Members of the Diaspora from Africa's Great Lakes region want to be part of efforts to fight poverty and brain drain in the region, according to participants at a conference that opened on Monday in the Burundian capital, Bujumbura.
"It is time for the Diaspora, which had for long lost contact with their countries, to cease being called the lost citizens," Jean-Marie Rurimirije, president of a bank known as the Mutualité de Grand Lacs, said at the conference, which was opened by Burundian President Pierre Nkurunziza.
He said the Diaspora wanted to discourage the youth against thinking that living abroad was a solution to poverty-related problems. "We want to urge them to build their future life while remaining on their motherland," Rurimirije added.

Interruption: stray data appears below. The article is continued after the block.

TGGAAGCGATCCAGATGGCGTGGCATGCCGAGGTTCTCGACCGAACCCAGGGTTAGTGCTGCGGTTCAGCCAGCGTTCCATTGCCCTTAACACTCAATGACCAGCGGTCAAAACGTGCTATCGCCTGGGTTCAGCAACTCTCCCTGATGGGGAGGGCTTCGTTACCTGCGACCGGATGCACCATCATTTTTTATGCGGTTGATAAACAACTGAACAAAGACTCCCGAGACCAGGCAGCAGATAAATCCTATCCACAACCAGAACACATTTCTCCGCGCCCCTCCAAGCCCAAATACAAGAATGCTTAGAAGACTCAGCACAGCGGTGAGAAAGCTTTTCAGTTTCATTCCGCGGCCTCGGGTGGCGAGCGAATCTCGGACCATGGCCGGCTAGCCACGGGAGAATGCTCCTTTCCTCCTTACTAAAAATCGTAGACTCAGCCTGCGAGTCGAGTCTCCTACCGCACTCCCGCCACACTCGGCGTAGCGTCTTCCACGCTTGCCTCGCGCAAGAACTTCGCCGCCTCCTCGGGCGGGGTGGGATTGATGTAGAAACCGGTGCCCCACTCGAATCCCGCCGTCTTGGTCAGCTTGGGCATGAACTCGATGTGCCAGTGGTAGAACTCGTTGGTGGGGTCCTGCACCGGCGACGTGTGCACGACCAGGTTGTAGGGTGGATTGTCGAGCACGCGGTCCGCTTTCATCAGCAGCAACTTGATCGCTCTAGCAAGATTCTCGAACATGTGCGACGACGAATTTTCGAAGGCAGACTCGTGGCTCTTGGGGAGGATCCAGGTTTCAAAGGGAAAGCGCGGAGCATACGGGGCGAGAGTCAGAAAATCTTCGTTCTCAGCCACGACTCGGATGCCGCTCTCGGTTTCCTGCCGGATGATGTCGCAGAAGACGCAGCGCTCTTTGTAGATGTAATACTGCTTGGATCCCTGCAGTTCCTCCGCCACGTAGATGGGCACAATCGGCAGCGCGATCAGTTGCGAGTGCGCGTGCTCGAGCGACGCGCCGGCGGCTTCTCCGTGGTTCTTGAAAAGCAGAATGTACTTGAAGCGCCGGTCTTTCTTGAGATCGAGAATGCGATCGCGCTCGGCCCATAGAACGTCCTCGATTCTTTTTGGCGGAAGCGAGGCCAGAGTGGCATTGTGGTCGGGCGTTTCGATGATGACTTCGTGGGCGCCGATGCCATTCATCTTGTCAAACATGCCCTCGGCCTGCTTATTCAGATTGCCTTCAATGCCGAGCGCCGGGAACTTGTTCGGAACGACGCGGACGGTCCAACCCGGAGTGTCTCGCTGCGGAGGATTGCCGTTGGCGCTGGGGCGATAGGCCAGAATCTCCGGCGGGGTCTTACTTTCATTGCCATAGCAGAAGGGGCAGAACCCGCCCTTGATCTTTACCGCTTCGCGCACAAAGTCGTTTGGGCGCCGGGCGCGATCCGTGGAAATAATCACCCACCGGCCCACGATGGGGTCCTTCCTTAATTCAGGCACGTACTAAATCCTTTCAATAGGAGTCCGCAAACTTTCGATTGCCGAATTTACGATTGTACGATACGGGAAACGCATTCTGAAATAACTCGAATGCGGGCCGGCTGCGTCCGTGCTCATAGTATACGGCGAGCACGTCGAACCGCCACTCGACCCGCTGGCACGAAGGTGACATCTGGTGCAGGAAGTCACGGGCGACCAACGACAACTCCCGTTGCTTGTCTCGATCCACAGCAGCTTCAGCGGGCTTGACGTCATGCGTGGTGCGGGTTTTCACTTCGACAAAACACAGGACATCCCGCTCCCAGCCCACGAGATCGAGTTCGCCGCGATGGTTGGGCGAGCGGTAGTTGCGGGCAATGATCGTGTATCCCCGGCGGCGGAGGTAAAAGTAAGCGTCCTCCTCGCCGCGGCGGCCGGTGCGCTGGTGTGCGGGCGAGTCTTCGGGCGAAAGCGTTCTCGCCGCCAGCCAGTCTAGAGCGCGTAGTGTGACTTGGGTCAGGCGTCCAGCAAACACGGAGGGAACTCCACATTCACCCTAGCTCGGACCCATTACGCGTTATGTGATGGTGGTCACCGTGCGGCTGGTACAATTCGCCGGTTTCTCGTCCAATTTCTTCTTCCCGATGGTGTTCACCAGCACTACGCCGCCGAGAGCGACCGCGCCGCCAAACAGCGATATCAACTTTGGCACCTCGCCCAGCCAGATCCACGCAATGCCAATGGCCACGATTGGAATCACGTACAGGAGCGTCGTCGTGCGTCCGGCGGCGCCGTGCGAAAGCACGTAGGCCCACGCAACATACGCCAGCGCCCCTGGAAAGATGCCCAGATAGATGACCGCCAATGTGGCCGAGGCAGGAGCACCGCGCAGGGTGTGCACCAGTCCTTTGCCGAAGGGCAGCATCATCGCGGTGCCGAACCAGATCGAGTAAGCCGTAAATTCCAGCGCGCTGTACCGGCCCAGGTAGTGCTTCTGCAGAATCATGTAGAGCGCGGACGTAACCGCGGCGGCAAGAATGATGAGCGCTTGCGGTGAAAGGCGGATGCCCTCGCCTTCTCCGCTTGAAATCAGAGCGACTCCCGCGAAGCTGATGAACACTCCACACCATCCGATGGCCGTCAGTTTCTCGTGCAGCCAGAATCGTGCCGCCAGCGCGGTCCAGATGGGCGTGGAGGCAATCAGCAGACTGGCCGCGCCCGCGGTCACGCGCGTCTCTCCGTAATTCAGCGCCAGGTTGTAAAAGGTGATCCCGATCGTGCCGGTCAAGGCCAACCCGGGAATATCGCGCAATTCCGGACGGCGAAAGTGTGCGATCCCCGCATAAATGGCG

The Diaspora is trying to create a mood of trust among the people of the region, most of whom have suffered due to several years of civil war. Rurimirije said migrants from Burundi, the Democratic Republic of Congo and Rwanda wanted to feel that they were actors of development in their home countries and were seeking to join a synergy of other stakeholders.
The two-day conference is organised by the Forum international des praticiens du micro credit et de la mutualité - an association providing money transfer services and micro credit. It is sponsored by the European Union, the World Bank and the United Nations Development Programme. Members of parliament, government officials and diplomats as well as representatives of religious organisations are also attending the conference.
In his opening speech, Nkurunziza said the conference was the first in the region. "The USA, a major world power, could not achieve much without the contribution of immigrants," he said.
He said migrants constituted a major potential to boost the region's development as well as help reduce poverty.
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